'A Bone in the Throat': SXSW Review
Anthony Bourdain's first novel is transplanted from Manhattan to London.
A bloody crime flick orbiting the kitchen of a fine-dining restaurant, A Bone in the Throat dusts off a novel written by Anthony Bourdain (and reviewed pretty unkindly) a few years before he became a foodie superstar with Kitchen Confidential. The debut film by commercial photographer Graham Henman, it proves to be a diverting if occasionally less-than-thrilling tale, one whose commercial potential lies mostly in the name of its author and in a cast pairing Gossip Girl's Ed Westwick with a gangster played by Tom Wilkinson.
Transplanting the action from Little Italy to London (and tossing out plenty of subplots along the way), the film introduces Westwick's Will, the sous chef at a tony place called Fork. Will lives with the restaurant's hostess Sophie (Vanessa Kirby), daughter of its owner Rupert (Rupert Graves). Will's uncle, an uncouth little fellow known as The Rug (Andy Nyman) is an enforcer for Wilkinson's Charlie (Will's godfather), to whom Rupert owes a ton of money. This family tree is about to lose a branch: While Charlie is conducting an after-hours audition with Will for the job of head chef, Rug breaks in and kills him. He scares Will into helping him clean up, and promises bad things will happen if he talks to anyone.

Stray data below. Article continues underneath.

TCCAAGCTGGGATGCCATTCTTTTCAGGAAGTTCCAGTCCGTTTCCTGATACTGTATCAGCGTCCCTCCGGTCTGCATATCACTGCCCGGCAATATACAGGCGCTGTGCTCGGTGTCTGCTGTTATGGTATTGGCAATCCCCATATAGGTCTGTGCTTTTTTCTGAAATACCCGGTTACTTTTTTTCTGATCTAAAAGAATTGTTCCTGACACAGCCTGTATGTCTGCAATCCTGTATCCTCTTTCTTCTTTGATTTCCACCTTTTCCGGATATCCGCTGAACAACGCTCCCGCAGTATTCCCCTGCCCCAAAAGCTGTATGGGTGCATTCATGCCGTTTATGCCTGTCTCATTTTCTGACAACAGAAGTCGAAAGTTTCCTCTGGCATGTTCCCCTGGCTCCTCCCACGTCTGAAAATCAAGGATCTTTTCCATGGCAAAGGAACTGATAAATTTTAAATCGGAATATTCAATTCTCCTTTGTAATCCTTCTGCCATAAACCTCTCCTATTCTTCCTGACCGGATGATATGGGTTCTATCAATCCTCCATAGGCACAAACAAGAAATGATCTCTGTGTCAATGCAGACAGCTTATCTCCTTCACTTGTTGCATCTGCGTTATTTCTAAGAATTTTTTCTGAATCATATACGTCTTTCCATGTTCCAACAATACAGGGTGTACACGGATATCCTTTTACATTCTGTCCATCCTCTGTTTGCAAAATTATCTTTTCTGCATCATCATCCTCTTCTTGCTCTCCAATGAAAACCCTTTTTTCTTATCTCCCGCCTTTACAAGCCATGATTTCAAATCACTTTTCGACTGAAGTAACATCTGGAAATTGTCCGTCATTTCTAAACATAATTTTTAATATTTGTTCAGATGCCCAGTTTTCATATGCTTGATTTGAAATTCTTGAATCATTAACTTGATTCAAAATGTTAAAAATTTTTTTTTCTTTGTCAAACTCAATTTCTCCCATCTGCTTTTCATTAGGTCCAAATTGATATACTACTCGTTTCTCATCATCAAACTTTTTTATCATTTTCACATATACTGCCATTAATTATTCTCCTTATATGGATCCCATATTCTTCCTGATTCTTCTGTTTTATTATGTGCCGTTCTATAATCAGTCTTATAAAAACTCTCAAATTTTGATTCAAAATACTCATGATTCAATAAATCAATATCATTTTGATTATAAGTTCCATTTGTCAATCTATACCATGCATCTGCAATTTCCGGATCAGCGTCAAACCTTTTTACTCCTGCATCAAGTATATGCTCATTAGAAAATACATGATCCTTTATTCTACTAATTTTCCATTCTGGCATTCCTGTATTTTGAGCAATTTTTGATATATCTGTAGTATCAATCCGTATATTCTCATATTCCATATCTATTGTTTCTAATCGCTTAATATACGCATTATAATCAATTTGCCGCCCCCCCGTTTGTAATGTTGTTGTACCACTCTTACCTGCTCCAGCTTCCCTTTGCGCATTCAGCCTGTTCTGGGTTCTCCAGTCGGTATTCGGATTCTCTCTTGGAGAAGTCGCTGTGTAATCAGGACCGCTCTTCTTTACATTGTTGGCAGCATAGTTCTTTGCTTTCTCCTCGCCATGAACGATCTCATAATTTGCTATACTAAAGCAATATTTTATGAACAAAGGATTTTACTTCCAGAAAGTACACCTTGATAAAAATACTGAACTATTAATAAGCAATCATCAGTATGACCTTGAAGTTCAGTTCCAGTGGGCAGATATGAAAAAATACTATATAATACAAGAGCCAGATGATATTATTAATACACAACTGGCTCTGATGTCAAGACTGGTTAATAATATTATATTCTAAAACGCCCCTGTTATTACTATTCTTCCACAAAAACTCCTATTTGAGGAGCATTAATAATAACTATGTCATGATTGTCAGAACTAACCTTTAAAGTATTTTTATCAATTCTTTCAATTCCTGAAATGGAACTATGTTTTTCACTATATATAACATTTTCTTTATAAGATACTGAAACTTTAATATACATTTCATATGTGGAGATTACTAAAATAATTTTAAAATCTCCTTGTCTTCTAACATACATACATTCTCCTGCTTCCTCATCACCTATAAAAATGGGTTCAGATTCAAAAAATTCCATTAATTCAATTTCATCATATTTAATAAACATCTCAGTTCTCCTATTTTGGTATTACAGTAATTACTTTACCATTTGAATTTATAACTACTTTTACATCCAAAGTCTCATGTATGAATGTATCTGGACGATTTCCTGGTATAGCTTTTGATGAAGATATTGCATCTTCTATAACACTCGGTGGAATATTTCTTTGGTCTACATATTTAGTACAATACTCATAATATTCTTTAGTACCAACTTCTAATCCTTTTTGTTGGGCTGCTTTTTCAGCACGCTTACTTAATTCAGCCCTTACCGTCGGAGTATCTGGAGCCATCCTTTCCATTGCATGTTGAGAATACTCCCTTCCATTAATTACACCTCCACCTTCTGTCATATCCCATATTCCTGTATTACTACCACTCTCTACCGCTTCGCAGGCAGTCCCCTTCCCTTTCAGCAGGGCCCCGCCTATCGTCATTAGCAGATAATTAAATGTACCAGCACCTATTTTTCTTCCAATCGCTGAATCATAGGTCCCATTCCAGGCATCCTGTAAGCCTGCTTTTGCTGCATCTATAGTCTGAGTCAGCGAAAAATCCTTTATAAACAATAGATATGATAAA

So Will goes back to work pretending he has no idea where Rupert is, while Rug keeps dropping by to pressure Sophie into paying what her father owes. Suspecting foul play, a detective (Steve Mackintosh, a standout in the cast) starts putting the screws to Will in hopes of working through his uncle to get to Charlie — who all the while is perfecting the menu at his classy little white tablecloth pub across town.
All this action puts a damper on the food porn promised in opening scenes. While kitchen scenes before the killing offer a taste of the color Bourdain would later deliver in Confidential, it's not enough to distinguish Bone from other crime flicks, and viewers drawn in solely by his name will likely feel shorted. The rest of the crowd gets a noirish yarn whose atmosphere of desperation would be more convincing if Westwick's eyes were more expressive. Drama on the gang side of things works fine, with Rug and his bloodthirsty partner doing things much too carelessly for their well-groomed superiors, but the script finds less life in the tension at the restaurant. A muddy sound mix, in which dialogue can get lost under kitchen noises and effects, doesn't help matters much.
Production company: Dignity Film Finance
Cast: Ed Westwick, Tom Wilkinson, Rupert Graves, Vanessa Kirby, John Hannah, Steve Mackintosh, Andy Nyman
Director: Graham Henman
Screenwriters: Graham Henman, Mark Townend
Producers: Nick Thurlow, Lenny Beckerman, Maggie Monteith
Executive producers: Anthony Bourdain, Jamie Donaldson
Director of photography: Felix Weidemann
Production designer: Miren Maranon
Costume designer: Bic Owen
Editor: Gabriel Wrye
Music: Lorne Balfe
Casting director: Sasha Robertson
Sales: Jay Cohen, The Gersh Agency
No rating, 98 minutes